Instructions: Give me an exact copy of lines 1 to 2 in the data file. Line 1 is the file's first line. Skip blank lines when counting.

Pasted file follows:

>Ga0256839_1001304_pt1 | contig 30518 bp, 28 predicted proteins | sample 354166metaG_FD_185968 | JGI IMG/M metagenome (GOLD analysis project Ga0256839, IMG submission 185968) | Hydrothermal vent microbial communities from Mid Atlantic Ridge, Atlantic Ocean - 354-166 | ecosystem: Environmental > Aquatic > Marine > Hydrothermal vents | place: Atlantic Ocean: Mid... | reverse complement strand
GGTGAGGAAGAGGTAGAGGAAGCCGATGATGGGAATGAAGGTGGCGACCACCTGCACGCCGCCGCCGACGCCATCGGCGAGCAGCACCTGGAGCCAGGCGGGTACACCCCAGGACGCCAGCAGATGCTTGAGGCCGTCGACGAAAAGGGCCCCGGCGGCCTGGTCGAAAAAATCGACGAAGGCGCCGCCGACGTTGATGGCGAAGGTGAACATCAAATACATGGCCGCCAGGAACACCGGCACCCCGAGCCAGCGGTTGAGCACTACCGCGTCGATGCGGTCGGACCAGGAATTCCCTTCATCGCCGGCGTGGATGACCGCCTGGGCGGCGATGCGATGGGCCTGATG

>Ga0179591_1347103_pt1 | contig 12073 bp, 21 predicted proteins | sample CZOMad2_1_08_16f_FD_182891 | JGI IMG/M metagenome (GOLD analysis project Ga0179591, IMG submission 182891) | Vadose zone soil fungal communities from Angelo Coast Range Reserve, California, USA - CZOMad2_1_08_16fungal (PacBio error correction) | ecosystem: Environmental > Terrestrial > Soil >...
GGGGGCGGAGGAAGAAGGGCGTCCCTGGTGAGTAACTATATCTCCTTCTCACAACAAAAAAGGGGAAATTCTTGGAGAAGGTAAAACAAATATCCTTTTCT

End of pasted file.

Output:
>Ga0256839_1001304_pt1 | contig 30518 bp, 28 predicted proteins | sample 354166metaG_FD_185968 | JGI IMG/M metagenome (GOLD analysis project Ga0256839, IMG submission 185968) | Hydrothermal vent microbial communities from Mid Atlantic Ridge, Atlantic Ocean - 354-166 | ecosystem: Environmental > Aquatic > Marine > Hydrothermal vents | place: Atlantic Ocean: Mid... | reverse complement strand
GGTGAGGAAGAGGTAGAGGAAGCCGATGATGGGAATGAAGGTGGCGACCACCTGCACGCCGCCGCCGACGCCATCGGCGAGCAGCACCTGGAGCCAGGCGGGTACACCCCAGGACGCCAGCAGATGCTTGAGGCCGTCGACGAAAAGGGCCCCGGCGGCCTGGTCGAAAAAATCGACGAAGGCGCCGCCGACGTTGATGGCGAAGGTGAACATCAAATACATGGCCGCCAGGAACACCGGCACCCCGAGCCAGCGGTTGAGCACTACCGCGTCGATGCGGTCGGACCAGGAATTCCCTTCATCGCCGGCGTGGATGACCGCCTGGGCGGCGATGCGATGGGCCTGATG